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Title: Numerical Simulation of Prefabricated Steel Stairs to be Implemented in the NHERI TallWood Building
During extreme events such as earthquakes, stairs are the primary means of egress in and out of buildings. Therefore, understanding the seismic response of this non-structural system is essential. Past earthquake events have shown that stairs with a flight to landing fixed connection are prone to damage due to the large interstory drift demand they are subjected to. To address this, resilient stair systems with drift-compatible connections have been proposed. These stair systems include stairs with fixed-free connections, sliding-slotted connections, and related drift-compatible detailing. Despite the availability of such details in design practice, they have yet to be implemented into full-scale, multi-floor building test programs. To conduct a system-level experimental study using true-to-field boundary conditions of these stair systems, several stair configurations are planned for integration within the NHERI TallWood 10-story mass timber building test program. The building is currently under construction at the UC San Diego 6-DOF Large High-Performance Outdoor Shake Table (LHPOST6). To facilitate pre-test investigation of the installed stair systems a comprehensive finite element model of stairs with various boundary conditions has been proposed and validated via comparison with experimental data available on like-detailed single-story specimens tested at the University of Nevada, Reno (UNR). The proposed modelling approach was used to develop the finite element model of a single-story, scissor-type, stair system with drift-compatible connections to be implemented in the NHERI TallWood building. This paper provides an overview, and pre-test numerical evaluation of the planned stair testing program within the mass timber shake table testing effort.  more » « less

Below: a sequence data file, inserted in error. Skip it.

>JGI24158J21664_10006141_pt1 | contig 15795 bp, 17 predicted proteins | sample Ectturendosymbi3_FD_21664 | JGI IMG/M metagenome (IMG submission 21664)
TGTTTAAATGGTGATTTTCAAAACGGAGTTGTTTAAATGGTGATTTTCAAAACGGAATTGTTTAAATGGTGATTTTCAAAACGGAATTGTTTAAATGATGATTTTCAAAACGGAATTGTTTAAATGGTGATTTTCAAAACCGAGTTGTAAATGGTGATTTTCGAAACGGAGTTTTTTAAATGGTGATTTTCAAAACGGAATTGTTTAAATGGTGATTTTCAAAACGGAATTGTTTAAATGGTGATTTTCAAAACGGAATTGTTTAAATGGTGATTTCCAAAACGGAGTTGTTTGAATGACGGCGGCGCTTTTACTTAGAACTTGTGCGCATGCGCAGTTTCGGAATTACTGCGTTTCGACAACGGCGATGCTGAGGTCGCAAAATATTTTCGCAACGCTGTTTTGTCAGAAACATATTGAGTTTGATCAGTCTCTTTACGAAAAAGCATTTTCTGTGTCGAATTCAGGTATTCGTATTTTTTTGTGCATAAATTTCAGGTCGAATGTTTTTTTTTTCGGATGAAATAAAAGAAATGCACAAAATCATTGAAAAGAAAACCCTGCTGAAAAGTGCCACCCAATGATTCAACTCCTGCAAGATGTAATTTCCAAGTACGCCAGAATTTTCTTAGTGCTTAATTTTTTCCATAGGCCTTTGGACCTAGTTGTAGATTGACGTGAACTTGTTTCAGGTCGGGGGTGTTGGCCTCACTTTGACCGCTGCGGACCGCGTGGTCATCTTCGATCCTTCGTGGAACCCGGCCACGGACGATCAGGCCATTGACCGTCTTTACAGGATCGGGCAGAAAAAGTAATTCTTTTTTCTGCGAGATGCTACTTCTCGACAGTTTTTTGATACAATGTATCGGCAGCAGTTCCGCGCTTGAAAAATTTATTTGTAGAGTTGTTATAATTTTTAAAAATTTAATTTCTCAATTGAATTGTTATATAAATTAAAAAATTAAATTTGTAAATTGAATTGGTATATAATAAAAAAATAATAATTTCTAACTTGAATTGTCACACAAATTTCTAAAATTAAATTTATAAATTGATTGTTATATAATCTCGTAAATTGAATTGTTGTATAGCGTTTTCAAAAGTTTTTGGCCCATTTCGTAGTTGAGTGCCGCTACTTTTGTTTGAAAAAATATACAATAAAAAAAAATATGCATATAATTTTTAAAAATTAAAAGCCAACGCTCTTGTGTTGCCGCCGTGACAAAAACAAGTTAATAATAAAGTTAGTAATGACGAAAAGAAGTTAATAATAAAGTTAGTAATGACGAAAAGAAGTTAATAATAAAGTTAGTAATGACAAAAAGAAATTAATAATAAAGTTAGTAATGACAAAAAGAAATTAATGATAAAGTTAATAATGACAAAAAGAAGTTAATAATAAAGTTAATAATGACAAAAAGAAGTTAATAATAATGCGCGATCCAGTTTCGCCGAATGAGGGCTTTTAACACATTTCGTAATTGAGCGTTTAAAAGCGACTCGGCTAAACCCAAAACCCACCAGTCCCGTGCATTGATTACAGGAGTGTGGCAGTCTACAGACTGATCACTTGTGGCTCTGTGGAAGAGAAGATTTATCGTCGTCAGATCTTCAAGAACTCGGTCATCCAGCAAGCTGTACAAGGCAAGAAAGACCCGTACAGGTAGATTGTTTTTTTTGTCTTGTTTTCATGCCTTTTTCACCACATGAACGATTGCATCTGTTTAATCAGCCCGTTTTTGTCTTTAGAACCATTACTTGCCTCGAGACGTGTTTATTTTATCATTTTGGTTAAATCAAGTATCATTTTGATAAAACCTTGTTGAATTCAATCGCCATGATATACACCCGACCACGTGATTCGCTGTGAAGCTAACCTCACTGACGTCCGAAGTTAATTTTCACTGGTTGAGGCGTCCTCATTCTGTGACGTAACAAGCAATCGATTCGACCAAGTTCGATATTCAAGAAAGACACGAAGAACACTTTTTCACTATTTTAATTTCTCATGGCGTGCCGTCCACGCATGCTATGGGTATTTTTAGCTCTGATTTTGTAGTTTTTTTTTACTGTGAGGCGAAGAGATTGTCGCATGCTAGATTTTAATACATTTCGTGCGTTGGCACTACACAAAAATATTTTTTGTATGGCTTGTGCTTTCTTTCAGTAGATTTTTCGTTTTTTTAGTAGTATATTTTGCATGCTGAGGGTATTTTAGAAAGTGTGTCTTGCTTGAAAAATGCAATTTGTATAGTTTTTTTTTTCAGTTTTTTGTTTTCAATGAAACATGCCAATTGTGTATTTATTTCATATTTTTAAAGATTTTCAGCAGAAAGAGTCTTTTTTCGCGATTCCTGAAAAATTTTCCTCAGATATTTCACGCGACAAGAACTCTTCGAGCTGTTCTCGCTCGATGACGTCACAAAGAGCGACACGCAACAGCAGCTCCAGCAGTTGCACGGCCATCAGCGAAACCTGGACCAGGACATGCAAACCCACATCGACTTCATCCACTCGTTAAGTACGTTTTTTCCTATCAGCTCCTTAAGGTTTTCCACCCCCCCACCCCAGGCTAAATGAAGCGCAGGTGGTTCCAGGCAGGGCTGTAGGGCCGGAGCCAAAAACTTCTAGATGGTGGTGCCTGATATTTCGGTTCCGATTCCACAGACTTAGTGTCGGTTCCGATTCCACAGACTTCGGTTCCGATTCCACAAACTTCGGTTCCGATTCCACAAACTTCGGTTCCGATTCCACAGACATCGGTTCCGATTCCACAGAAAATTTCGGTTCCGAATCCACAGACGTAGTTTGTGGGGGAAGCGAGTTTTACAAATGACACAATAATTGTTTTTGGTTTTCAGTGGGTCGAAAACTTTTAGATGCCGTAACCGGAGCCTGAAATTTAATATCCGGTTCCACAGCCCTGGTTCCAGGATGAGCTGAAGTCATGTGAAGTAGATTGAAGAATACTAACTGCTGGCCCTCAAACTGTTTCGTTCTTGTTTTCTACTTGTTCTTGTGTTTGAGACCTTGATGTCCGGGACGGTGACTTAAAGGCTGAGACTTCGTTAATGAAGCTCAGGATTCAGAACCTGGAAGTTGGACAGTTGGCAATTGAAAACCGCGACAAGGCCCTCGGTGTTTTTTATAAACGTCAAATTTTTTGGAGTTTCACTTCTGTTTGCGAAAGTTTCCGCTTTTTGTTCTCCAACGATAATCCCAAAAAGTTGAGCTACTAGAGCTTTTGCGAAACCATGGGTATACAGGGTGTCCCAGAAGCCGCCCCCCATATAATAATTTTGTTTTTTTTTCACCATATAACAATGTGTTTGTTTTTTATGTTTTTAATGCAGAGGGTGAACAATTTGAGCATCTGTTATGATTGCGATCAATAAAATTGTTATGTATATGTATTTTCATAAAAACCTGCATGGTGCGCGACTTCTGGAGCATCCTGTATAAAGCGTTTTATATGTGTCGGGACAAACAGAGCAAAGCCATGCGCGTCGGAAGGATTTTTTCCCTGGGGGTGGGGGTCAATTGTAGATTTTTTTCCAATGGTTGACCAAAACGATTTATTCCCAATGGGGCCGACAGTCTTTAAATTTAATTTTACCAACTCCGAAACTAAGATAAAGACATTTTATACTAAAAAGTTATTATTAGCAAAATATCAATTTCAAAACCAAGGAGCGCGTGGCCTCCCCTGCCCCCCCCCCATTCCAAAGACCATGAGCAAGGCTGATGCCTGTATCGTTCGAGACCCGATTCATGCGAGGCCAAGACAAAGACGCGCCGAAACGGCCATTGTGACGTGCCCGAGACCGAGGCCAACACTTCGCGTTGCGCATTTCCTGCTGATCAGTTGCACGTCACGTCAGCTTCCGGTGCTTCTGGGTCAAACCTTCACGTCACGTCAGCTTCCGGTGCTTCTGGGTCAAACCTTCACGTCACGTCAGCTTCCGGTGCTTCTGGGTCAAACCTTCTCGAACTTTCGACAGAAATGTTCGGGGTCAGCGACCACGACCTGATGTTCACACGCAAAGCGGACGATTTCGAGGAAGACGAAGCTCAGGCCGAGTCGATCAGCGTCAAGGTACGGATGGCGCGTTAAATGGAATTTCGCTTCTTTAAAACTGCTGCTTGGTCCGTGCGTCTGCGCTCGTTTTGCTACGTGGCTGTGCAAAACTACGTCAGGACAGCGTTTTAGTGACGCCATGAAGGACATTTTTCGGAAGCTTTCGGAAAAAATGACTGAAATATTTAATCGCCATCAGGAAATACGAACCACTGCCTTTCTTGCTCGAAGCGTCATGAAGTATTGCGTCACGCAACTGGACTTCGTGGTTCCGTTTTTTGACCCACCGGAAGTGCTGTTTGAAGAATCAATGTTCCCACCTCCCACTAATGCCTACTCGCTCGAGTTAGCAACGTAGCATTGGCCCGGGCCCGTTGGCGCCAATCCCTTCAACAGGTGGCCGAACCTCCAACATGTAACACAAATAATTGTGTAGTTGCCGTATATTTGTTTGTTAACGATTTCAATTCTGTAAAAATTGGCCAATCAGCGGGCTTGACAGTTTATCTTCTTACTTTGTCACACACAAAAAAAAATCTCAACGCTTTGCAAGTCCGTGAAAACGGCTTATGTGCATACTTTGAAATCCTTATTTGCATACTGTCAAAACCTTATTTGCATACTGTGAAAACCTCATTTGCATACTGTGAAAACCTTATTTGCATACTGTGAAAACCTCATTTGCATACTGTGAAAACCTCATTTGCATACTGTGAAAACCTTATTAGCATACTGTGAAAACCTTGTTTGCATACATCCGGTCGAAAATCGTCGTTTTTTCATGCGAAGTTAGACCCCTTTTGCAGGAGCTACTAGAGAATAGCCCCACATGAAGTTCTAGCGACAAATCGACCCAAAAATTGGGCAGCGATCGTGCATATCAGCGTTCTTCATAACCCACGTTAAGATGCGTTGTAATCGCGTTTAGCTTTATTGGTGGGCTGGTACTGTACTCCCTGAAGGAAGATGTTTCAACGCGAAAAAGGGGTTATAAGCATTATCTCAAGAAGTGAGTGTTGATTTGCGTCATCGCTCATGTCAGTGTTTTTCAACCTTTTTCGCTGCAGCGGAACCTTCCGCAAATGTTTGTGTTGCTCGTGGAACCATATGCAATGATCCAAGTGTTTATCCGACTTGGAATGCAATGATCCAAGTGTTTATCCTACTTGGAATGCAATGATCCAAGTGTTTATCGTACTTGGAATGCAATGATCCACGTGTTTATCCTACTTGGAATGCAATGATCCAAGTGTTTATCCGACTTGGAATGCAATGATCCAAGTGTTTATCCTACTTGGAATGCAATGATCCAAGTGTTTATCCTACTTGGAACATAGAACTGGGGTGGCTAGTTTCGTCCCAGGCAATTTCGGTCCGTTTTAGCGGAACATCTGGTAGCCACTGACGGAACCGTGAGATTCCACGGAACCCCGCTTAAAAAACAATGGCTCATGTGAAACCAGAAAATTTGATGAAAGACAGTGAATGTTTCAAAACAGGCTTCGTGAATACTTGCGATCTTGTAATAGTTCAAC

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ATC/SPONSE Fifth International Workshop on the Seismic Performance of Non-Structural Elements (SPONSE)
Medium: X
Sponsoring Org:
National Science Foundation
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  4. Abstract

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  5. Summary

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